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Breastfeeding with a Nipple Sheild

Britteny Perry is the proud mother of an energetic two and a half year old. She breastfed her daughter till the age of two!

My Experience

I wanted to write this to talk about my experience using the nipple shield and the timeline in which I used it. There is so much information available out there, that I really wanted to boil this down to my own personal struggle in hopes that it could help someone going through the same or similar problems.

How's this Supposed to Work?

an illustration done by Britteny Perry

an illustration done by Britteny Perry

Nipples Come in Many Shapes and Sizes!

Breastfeeding was important to me. I somehow figured things would go smoother if I went a natural route and I wanted to be able to provide that for my baby. I knew it wasn't easy, but I hadn't fully comprehended how difficult breastfeeding really would be. I took classes, but classes teach you on a generic level.

I didn’t realize then how many different shapes and sizes nipples come in. I hadn’t seen that many, other than my own. To me, mine were just normal. It didn’t really hit me that my size and shape would factor in till I was watching my newborn root on my chest. I was mostly reclined, while the doctor stitched me up. My breasts were bare and looked about as tired as I felt. They were pancake boobs, flat and relaxed. My baby was on my breastbone, while my nipples were several inches away, about as flat as the rest of my boobs, like fried eggs, just a circle in another circle.

“Maybe we should help her.” My husband asked, watching her twist her head searching. But how?

“I don’t know. She’s supposed to be able to find it.” I answered. I had watched videos of infants rooting their way all the way to the nipple, but right then it did seem impossible.

Later, the lactation consultant came to help. She used two hands to squish my nipple around and basically shove it into my baby’s mouth, even holding my babies head with one hand and my breast with the other, to keep it from slipping out. She explained that I had a lot of boob and very small, soft, mostly flat nipples. The one on the right was semi inverted. So, how was I supposed to do what she just did? I only had two hands. She helped us one more time before introducing the “nipple shield.”

Medela Nipple Shield

The Nipple Shield

It was even more uncomfortable than it sounded. I had heard of them before, but not actually seen one. They look like small clear traffic cones or sombreros. One of my neighbors had a baby a year before me. She had mentioned it briefly, saying that she had wanted to breastfeed, but due to the shape of her nipples she had been using a nipple shield. She had clearly been very embarrassed when she said it. I had imagined an evil medical contraption. Reality revealed it to be innocent looking. But it was painful and more embarrassing than I realized at first.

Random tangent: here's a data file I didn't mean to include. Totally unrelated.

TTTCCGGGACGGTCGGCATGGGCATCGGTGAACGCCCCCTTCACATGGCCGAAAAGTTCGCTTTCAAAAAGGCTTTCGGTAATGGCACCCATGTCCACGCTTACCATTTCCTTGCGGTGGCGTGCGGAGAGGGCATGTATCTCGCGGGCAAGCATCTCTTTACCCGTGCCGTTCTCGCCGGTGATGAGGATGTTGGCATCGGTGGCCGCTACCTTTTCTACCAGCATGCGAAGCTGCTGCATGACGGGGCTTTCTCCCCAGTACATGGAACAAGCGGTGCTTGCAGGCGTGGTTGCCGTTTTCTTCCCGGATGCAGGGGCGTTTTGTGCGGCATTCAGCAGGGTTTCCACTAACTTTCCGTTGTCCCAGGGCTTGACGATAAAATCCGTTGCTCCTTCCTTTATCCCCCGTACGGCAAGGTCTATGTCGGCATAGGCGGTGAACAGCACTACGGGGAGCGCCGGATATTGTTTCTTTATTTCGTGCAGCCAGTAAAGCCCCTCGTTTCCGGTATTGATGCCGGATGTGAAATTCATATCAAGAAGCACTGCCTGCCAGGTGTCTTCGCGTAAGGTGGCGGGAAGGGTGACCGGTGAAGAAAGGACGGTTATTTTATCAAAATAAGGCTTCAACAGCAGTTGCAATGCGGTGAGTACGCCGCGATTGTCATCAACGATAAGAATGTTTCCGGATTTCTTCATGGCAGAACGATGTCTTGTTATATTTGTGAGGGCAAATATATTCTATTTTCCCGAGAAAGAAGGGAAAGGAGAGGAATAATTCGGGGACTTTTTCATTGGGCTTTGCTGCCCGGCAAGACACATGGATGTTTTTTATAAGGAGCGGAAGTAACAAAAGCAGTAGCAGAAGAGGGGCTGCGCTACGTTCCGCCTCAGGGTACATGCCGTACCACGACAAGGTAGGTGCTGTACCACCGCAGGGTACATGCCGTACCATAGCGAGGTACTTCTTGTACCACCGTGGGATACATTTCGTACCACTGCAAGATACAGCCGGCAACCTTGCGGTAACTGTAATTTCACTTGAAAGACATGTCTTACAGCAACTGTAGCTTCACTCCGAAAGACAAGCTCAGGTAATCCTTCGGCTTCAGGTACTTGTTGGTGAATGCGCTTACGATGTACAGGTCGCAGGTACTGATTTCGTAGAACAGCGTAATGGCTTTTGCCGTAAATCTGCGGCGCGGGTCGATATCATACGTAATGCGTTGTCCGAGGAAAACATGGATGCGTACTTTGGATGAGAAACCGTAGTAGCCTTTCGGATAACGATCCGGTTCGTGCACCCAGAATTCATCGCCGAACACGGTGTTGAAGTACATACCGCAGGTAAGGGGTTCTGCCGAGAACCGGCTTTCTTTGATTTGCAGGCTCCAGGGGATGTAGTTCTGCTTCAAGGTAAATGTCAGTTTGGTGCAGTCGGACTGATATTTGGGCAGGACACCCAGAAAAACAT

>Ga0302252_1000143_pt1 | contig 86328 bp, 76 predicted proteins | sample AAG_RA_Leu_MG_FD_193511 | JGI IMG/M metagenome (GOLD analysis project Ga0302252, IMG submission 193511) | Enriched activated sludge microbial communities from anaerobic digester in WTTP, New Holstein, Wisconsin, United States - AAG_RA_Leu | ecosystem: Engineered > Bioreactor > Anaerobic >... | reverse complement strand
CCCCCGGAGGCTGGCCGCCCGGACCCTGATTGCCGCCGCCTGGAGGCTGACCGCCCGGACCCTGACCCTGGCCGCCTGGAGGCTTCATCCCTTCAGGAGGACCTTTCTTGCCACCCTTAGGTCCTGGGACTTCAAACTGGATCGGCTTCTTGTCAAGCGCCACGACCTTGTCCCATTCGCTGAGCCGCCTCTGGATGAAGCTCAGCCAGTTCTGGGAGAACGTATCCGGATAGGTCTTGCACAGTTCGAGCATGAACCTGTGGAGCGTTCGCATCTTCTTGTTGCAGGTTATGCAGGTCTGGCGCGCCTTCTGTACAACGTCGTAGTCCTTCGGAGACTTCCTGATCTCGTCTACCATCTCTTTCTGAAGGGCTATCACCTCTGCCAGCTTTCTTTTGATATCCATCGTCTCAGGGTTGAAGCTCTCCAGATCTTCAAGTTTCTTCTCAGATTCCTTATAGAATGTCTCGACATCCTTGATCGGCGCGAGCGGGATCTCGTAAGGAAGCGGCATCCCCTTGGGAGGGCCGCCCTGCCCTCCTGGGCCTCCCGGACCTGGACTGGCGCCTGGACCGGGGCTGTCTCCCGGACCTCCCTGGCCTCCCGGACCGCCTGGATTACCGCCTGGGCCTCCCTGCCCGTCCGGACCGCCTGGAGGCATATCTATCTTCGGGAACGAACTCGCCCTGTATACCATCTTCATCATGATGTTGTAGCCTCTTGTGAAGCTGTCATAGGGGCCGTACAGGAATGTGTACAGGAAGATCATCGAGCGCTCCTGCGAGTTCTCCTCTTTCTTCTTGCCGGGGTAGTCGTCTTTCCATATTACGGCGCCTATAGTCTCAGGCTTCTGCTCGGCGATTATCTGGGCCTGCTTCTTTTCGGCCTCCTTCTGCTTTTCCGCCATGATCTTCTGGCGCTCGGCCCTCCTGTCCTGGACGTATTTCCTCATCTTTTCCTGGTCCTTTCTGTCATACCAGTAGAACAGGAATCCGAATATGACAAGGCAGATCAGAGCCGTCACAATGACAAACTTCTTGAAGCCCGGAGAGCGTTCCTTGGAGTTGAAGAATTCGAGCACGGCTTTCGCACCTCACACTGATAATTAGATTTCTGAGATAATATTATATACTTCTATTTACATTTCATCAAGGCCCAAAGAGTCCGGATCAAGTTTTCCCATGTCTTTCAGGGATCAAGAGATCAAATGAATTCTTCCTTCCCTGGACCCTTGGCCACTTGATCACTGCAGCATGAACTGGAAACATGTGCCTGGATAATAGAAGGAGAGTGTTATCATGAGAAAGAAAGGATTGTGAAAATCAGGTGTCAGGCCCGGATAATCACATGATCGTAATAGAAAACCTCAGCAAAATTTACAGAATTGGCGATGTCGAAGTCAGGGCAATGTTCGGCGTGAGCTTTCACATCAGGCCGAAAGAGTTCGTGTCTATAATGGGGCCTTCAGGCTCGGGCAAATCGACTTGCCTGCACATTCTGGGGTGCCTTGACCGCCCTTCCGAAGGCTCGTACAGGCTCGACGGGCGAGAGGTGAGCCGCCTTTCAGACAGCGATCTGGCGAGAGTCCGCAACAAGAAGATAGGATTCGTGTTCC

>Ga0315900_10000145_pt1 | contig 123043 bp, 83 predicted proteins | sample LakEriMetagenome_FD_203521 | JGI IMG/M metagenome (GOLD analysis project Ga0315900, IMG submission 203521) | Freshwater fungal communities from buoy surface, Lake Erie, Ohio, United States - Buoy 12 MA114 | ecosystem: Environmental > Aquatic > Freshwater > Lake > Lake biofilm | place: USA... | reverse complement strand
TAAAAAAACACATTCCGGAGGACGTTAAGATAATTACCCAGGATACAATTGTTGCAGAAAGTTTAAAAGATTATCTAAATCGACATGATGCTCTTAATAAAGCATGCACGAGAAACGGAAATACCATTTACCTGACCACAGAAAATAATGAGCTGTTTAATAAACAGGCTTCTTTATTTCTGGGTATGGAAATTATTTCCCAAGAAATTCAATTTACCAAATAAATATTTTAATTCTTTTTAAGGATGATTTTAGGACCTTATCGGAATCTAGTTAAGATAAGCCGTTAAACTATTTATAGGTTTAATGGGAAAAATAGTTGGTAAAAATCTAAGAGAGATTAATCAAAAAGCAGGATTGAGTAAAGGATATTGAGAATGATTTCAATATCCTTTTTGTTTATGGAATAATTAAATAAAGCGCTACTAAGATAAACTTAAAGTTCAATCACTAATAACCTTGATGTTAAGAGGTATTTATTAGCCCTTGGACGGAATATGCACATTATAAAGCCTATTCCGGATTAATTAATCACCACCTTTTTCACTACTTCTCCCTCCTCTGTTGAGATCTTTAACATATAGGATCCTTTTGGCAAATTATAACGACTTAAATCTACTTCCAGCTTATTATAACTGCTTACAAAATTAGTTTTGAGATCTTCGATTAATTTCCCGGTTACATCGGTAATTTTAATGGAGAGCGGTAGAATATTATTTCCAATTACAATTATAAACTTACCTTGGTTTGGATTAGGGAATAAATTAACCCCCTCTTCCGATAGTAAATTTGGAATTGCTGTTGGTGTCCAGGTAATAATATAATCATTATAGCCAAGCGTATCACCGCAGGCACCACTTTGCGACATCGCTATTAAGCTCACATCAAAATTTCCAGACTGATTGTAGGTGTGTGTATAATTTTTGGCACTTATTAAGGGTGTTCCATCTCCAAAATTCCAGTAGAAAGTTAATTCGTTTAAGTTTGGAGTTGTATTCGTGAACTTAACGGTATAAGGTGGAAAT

The lactation consultant gave me the smallest size she had. She said there was a size smaller, but that it would probably be too small anyway. So, this one would have to do. She wet her fingers in a cup and used the water to help stick the suction cup/cone on my nipple. My baby, latched. I was so relieved, except now I was dependent on this tiny clear piece of plastic to feed my baby.

I was too embarrassed to breast feed in public, even under a blanket. It took an extra hand to get everything situated and I didn’t want to drop my little traffic cone on the dirty floor. My baby was a finicky eater too. She was always unlatching, reaching, fusing and generally upsetting the position of the shield. It was a handful. I was terrified of losing it late at night and not being able to feed my baby. I wouldn’t let myself fall asleep breastfeeding because I had to make sure I put it back on the table. On top of that it was painful. There was a little too much room in the cone section, so that when my baby latched, she sucked part of my areola in too and then mashed all that around in her little mouth. It left my nipple bloody and bruised.

Leaving the Hospital

When I left the hospital, I was given a breast pump. Their advice was to pump in between every other nursing session, because I wouldn’t be getting enough skin contact, due to the interference of the nipple shield. They also said that I should try latching without the nipple shield every so often.

Of, course I was Googling everything and there were plenty of warnings popping up about how nipple shields should be used only as a last resort and under the guidance of a professional. But, wait, what?! The professionals just sent me home with mine along with the list of possible problems and side effects!

Way to stress a mom out, right? In truth, I used the pump once to twice a day with no related supply issues. But my poor baby was extremely gassy and uncomfortable for about the first two months.